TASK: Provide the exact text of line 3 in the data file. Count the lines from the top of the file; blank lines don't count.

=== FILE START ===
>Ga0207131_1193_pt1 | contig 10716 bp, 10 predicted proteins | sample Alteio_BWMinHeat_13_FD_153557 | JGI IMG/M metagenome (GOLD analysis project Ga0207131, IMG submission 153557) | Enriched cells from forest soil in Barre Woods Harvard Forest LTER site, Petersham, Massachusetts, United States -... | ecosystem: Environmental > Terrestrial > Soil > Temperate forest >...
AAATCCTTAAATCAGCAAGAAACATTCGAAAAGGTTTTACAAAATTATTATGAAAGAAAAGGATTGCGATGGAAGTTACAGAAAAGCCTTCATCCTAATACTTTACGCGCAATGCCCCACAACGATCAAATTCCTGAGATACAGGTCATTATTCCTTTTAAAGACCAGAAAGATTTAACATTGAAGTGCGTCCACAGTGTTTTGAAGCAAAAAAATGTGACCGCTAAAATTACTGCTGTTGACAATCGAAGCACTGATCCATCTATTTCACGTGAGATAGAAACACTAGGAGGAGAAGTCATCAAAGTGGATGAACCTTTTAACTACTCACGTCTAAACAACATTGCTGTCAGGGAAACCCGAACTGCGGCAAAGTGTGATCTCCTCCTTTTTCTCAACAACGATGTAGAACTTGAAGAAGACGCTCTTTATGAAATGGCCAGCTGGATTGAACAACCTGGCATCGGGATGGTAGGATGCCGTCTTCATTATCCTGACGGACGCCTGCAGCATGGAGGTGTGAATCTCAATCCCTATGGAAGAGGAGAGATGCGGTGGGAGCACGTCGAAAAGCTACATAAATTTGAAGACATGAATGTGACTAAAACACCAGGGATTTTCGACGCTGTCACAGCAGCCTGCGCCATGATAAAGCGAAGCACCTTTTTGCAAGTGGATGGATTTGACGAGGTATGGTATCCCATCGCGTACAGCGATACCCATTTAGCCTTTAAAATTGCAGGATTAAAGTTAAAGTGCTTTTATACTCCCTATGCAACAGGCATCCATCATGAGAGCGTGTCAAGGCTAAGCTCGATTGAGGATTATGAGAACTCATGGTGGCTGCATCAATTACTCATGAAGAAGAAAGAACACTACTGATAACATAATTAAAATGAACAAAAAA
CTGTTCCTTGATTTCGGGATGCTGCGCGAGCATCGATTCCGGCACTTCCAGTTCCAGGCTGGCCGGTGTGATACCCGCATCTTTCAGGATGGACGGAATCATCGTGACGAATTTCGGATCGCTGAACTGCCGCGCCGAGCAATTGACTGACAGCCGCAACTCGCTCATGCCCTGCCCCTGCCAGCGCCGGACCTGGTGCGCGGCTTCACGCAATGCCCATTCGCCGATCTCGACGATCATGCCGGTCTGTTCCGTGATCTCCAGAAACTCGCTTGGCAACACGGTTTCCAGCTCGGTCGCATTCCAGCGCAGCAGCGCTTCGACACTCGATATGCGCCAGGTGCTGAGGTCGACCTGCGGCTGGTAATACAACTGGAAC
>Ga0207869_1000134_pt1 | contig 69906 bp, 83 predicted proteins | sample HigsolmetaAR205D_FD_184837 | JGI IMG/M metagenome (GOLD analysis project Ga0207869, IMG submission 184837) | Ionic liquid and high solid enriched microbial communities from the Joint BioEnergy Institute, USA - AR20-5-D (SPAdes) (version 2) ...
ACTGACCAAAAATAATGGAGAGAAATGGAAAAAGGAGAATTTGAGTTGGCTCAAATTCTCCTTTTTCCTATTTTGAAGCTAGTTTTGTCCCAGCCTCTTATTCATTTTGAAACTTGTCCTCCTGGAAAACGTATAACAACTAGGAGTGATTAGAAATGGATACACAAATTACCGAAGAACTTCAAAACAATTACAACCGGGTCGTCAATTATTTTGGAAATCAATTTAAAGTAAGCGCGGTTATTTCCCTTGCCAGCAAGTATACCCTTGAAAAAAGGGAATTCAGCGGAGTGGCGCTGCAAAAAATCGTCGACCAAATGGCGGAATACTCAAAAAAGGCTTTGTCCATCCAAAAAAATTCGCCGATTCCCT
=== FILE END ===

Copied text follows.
CTGTTCCTTGATTTCGGGATGCTGCGCGAGCATCGATTCCGGCACTTCCAGTTCCAGGCTGGCCGGTGTGATACCCGCATCTTTCAGGATGGACGGAATCATCGTGACGAATTTCGGATCGCTGAACTGCCGCGCCGAGCAATTGACTGACAGCCGCAACTCGCTCATGCCCTGCCCCTGCCAGCGCCGGACCTGGTGCGCGGCTTCACGCAATGCCCATTCGCCGATCTCGACGATCATGCCGGTCTGTTCCGTGATCTCCAGAAACTCGCTTGGCAACACGGTTTCCAGCTCGGTCGCATTCCAGCGCAGCAGCGCTTCGACACTCGATATGCGCCAGGTGCTGAGGTCGACCTGCGGCTGGTAATACAACTGGAAC